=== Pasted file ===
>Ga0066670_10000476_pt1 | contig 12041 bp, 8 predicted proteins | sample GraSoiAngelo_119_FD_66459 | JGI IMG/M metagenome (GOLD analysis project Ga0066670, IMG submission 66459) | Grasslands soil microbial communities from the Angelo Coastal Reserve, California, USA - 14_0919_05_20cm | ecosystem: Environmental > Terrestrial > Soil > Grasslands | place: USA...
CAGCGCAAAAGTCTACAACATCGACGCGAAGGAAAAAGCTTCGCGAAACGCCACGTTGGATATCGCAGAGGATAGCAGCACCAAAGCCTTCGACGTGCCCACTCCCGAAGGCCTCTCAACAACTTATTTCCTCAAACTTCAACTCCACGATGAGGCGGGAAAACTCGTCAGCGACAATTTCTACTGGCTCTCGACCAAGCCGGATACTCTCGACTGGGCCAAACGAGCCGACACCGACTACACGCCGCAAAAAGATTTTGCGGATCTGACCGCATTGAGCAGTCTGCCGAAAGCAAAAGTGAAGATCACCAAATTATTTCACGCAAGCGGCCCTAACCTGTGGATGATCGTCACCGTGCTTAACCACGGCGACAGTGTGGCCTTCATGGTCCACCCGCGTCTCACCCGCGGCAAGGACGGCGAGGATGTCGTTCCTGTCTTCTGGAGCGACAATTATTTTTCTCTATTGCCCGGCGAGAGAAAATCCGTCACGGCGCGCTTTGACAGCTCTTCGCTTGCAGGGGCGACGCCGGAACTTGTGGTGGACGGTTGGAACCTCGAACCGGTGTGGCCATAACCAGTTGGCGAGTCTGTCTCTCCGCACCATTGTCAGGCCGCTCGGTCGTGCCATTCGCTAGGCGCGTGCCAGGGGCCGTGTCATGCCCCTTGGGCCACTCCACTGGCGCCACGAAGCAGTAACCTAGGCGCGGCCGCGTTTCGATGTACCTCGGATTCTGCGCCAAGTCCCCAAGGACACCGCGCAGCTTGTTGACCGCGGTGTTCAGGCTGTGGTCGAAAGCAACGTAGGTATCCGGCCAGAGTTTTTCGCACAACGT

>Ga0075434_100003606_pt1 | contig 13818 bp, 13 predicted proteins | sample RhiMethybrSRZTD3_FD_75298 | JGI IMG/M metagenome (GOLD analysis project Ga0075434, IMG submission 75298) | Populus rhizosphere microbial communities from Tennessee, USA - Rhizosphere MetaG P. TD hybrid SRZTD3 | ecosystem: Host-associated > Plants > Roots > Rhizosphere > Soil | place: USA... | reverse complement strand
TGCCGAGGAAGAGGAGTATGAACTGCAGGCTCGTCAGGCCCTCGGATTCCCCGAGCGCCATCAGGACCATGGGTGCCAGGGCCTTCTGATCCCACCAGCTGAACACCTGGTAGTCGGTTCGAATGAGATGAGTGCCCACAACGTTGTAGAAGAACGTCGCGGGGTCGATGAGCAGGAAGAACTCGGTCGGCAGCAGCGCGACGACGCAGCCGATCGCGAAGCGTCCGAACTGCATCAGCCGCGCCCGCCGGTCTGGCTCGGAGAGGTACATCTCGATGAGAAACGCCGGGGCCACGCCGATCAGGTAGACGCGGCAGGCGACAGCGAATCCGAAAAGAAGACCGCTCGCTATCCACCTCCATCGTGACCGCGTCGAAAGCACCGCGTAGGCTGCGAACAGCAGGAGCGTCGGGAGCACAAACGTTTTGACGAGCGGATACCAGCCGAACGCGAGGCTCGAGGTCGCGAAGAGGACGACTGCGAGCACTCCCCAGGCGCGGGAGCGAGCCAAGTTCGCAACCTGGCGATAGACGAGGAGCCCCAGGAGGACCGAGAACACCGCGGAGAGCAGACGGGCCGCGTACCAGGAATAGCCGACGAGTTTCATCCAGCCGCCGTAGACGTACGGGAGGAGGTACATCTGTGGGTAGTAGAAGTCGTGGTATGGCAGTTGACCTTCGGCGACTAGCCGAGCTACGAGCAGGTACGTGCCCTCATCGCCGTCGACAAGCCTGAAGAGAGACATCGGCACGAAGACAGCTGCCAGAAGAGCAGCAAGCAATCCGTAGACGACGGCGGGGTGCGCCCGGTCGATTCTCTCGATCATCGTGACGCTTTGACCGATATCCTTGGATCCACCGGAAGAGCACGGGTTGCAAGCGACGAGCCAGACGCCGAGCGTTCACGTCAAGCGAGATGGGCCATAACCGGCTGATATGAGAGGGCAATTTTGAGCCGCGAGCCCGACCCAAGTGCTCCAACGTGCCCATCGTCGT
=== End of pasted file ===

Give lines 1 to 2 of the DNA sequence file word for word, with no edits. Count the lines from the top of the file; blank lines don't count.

>Ga0066670_10000476_pt1 | contig 12041 bp, 8 predicted proteins | sample GraSoiAngelo_119_FD_66459 | JGI IMG/M metagenome (GOLD analysis project Ga0066670, IMG submission 66459) | Grasslands soil microbial communities from the Angelo Coastal Reserve, California, USA - 14_0919_05_20cm | ecosystem: Environmental > Terrestrial > Soil > Grasslands | place: USA...
CAGCGCAAAAGTCTACAACATCGACGCGAAGGAAAAAGCTTCGCGAAACGCCACGTTGGATATCGCAGAGGATAGCAGCACCAAAGCCTTCGACGTGCCCACTCCCGAAGGCCTCTCAACAACTTATTTCCTCAAACTTCAACTCCACGATGAGGCGGGAAAACTCGTCAGCGACAATTTCTACTGGCTCTCGACCAAGCCGGATACTCTCGACTGGGCCAAACGAGCCGACACCGACTACACGCCGCAAAAAGATTTTGCGGATCTGACCGCATTGAGCAGTCTGCCGAAAGCAAAAGTGAAGATCACCAAATTATTTCACGCAAGCGGCCCTAACCTGTGGATGATCGTCACCGTGCTTAACCACGGCGACAGTGTGGCCTTCATGGTCCACCCGCGTCTCACCCGCGGCAAGGACGGCGAGGATGTCGTTCCTGTCTTCTGGAGCGACAATTATTTTTCTCTATTGCCCGGCGAGAGAAAATCCGTCACGGCGCGCTTTGACAGCTCTTCGCTTGCAGGGGCGACGCCGGAACTTGTGGTGGACGGTTGGAACCTCGAACCGGTGTGGCCATAACCAGTTGGCGAGTCTGTCTCTCCGCACCATTGTCAGGCCGCTCGGTCGTGCCATTCGCTAGGCGCGTGCCAGGGGCCGTGTCATGCCCCTTGGGCCACTCCACTGGCGCCACGAAGCAGTAACCTAGGCGCGGCCGCGTTTCGATGTACCTCGGATTCTGCGCCAAGTCCCCAAGGACACCGCGCAGCTTGTTGACCGCGGTGTTCAGGCTGTGGTCGAAAGCAACGTAGGTATCCGGCCAGAGTTTTTCGCACAACGT